Developed by Spearhead Games, Omensight is the spiritual successor to Stories: The Path of Destinies set in the same overall world but with a wholly new cast of characters. Continuing the theme of manipulating time, Omensight takes it one step further with its murder mystery approach. Players take the role of the Harbinger: a prophesized warrior said to appear before the end times and mistakenly assumed to be the cause of it. With the kingdom of Urralia in peril of Voden – a massive serpent-like creature who is the embodiment of the void come to destroy everything – it’s up to the Harbinger to manipulate time and history to discover why Voden has arrived and how to prevent the total destruction of everything.
At the outset of the game, players are shown the ropes with the basic combat and exploration tutorials. Along the way, you’ll encounter the key figures of the story: Ratika, Ludomir, Draga, and Indrik. The narrative feels a bit jarring at first, dropping you in the midst of a rebellion led by Ratika and Ludomir against Emperor Indrik and Draga, his loyal general. Once Voden attacks, the Harbinger is summoned by a mysterious Witch to the Tree of Life, a place that must remain safe from Voden at all costs. You’ll learn quickly that the Godless Priestess, Vera, was the only one keeping the world-ending creature at bay yet someone has murdered her.
It’s All About That Time Travel
This is where the key aspect of the game comes into play: Time travel. The Tree of Life will serve as your central hub; a place to level up, unlock abilities and head back out into the world. You’ll be able to tag along with each of the key characters through their last day of life to uncover clues about what happened to the Godless Priestess Vera, and with each morsel of information come closer to saving the land. This becomes the meat of Omensight’s replayability – it relies on you going through the same missions and the same locales several times, but each one offering a different outcome or path. While it sounds repetitive, the progressive changes with each encounter are enough to keep the story moving along at a nice pace.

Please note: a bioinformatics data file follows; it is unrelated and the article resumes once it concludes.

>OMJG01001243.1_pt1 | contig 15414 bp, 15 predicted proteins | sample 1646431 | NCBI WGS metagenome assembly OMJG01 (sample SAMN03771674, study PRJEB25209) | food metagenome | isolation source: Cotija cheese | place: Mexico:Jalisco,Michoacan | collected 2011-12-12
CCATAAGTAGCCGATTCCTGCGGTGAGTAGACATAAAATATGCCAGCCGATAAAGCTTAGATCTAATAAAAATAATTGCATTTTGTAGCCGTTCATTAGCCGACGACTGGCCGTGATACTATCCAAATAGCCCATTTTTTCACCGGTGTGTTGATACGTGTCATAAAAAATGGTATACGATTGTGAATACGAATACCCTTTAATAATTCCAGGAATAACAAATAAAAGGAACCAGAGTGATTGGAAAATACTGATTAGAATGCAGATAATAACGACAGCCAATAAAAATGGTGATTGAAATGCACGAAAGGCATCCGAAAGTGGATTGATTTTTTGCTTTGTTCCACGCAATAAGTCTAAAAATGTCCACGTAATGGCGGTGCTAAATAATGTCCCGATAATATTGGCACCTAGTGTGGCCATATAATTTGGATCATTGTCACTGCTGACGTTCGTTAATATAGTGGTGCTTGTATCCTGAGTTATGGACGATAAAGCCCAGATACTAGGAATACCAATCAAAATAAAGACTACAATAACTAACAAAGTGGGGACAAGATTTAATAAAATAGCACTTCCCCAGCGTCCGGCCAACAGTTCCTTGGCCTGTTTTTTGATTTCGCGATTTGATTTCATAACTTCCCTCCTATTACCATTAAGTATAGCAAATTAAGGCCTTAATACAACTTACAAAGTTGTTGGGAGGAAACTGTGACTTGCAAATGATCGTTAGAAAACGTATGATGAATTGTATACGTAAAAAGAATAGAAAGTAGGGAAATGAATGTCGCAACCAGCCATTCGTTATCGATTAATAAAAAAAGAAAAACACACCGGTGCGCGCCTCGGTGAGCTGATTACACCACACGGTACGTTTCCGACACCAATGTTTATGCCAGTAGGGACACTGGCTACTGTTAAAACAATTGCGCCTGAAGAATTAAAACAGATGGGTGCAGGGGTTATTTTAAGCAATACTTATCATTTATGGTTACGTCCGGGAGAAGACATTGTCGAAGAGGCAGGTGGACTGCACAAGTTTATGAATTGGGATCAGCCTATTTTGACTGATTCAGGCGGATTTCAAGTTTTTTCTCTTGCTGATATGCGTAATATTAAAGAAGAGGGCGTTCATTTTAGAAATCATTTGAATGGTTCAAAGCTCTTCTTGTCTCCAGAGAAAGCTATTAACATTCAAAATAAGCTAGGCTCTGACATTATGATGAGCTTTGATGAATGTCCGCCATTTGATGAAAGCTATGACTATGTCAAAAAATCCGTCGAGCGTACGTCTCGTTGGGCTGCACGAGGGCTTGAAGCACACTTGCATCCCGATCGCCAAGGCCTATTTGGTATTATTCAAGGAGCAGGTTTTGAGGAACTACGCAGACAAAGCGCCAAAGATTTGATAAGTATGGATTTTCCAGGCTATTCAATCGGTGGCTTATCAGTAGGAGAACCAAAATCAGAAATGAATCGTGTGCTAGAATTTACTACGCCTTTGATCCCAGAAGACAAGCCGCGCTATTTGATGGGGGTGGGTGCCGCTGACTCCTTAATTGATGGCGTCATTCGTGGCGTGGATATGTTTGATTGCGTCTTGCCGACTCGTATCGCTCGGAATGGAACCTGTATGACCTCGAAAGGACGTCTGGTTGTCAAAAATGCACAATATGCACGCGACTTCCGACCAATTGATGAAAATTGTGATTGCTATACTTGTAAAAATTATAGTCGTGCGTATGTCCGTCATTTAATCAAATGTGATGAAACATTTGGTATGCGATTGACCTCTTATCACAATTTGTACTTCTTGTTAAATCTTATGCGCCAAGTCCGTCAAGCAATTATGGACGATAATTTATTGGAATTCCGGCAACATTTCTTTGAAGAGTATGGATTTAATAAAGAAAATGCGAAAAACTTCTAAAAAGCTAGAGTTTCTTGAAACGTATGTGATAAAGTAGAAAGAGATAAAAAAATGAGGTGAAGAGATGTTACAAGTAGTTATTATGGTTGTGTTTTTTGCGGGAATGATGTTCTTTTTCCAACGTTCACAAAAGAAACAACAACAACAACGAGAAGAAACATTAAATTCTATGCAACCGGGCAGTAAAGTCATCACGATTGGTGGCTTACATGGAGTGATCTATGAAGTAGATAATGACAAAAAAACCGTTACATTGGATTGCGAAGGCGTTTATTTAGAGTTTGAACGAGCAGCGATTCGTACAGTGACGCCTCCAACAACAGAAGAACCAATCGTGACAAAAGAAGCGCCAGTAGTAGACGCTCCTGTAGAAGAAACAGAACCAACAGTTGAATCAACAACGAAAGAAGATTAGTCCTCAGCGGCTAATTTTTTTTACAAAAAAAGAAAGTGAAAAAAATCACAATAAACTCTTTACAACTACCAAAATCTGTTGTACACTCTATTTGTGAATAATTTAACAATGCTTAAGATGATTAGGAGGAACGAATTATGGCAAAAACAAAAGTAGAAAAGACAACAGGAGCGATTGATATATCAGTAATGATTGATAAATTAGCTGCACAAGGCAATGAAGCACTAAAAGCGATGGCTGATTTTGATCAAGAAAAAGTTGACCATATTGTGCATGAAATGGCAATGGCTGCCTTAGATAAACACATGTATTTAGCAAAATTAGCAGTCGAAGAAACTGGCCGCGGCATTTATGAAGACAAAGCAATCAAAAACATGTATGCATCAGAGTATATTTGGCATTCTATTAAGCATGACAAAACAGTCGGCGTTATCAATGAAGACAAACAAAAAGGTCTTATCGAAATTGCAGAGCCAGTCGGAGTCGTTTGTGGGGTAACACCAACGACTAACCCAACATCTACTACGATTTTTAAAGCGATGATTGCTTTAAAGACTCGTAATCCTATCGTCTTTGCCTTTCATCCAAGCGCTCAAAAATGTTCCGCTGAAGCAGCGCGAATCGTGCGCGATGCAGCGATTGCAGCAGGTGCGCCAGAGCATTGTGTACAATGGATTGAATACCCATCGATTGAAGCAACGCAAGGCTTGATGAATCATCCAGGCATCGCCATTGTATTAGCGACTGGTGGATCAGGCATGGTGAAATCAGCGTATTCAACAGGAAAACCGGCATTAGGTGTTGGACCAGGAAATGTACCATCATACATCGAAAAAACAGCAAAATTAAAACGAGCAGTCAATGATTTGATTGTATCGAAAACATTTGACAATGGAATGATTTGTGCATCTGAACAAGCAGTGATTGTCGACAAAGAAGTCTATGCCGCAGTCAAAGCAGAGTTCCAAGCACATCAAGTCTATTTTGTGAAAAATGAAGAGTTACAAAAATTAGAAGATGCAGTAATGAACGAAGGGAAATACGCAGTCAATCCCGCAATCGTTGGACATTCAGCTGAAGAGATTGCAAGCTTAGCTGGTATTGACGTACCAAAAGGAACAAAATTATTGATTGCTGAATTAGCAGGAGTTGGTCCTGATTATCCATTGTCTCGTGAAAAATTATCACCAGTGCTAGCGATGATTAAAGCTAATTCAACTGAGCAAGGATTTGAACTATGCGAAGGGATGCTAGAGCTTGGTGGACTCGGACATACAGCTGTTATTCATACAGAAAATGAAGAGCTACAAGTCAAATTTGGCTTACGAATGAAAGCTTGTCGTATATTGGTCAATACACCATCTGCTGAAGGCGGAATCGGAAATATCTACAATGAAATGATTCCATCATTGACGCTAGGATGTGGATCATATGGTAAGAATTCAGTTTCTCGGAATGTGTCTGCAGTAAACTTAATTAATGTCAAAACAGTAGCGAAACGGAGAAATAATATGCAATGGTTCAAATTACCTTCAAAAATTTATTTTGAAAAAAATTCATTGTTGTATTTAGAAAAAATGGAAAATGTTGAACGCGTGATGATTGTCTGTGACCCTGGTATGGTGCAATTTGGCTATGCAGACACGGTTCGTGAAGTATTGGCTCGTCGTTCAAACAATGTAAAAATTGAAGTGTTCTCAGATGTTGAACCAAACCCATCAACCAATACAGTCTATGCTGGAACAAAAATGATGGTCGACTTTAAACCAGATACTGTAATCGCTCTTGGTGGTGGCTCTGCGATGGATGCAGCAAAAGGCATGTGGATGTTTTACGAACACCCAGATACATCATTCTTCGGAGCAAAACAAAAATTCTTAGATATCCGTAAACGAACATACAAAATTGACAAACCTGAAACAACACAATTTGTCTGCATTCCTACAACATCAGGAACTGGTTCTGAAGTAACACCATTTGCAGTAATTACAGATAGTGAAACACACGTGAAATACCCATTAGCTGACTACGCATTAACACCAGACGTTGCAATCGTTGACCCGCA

It was also nice to see that when I had completed all there was to do in one narrative, as with Ratika’s story at the time, I was given the option to jump to the branching point in the mission so I could immediately make the opposite decision and learn from the new outcome. This time mechanic is a balancing act that Spearhead Games learned from and fine-tuned, trying to create a solid and cohesive mystery while having each mission play out as something different. It’s interesting to see the multiple paths and options open up to you as the game progresses, however overall the game feels small. I realize the game takes place over the course of a single day and the characters are in one central location, but at times it feels like a missed opportunity to limit the scope of the beautifully created world.
Each of the characters you encounter has some great detail put into their appearance from rivets in armor to patchwork on clothing, so it’s a little disappointing when the Harbinger seems so bland. You’ll often be referred to as ‘she’ or ‘her’ so evidently the Harbinger is a female, but the lack of detail which I assume is to reinforce the sense of a higher being just doesn’t quite hit the mark. It would have worked better had the Harbinger been androgynous or simply given a real identity. With all the characters in the game being some form of an anthropomorphic animal, the question remains: what would the Harbinger be?
When it comes to the gameplay and controls, the combat is basic: light attack, heavy, dodge, and jump, with a few special abilities to unlock. Movement and combat handle fairly well; however, when platforming the Harbinger’s shadow doesn’t appear until they are right above the ground, making some of the leaps over a chasm a pitiful death from simple misjudgment. Each of the accompanying characters will offer a double team maneuver however they don’t offer much in the way of variety, however retaliating against an enemy with an ally nearby will see them jump to your side for a double attack. Perfect dodging will slow down time and can feel fantastic, however, the dodge mechanic feels heavy at times, often leaving me open to multiple attacks from other enemies. Each strike by the Harbinger feels powerful, but just a half-beat too slow for my taste. It doesn’t adversely affect the experience, but it’s noticeable.
Omensight is an enjoyable indie adventure with a compelling murder mystery that unravels several layers of depth and deception. Replaying levels and altering events of the game can be interesting if a bit repetitive as you experience the same locations and areas with each of the supporting cast members. Omensight’s heroes are well rounded and fleshed out characters, each one feeling distinct and no single character feeling like the hero or the villain in this story, and despite the land being in the midst of war, they did a fantastic job creating a situation where the Harbinger – meant to take no sides – clearly has no favoritism. While neither side feels right, they don’t feel wrong either. While a little heavy-handed in combat, Omensight learned from the mistakes of its predecessor and has created a tale well worth telling.
**PS4 code provided by the publisher**
- Interesting, Winding Plot
- Enticing Artwork
- Deep and Rounded Characters
- Mediocre Combat
- Somewhat Repetitive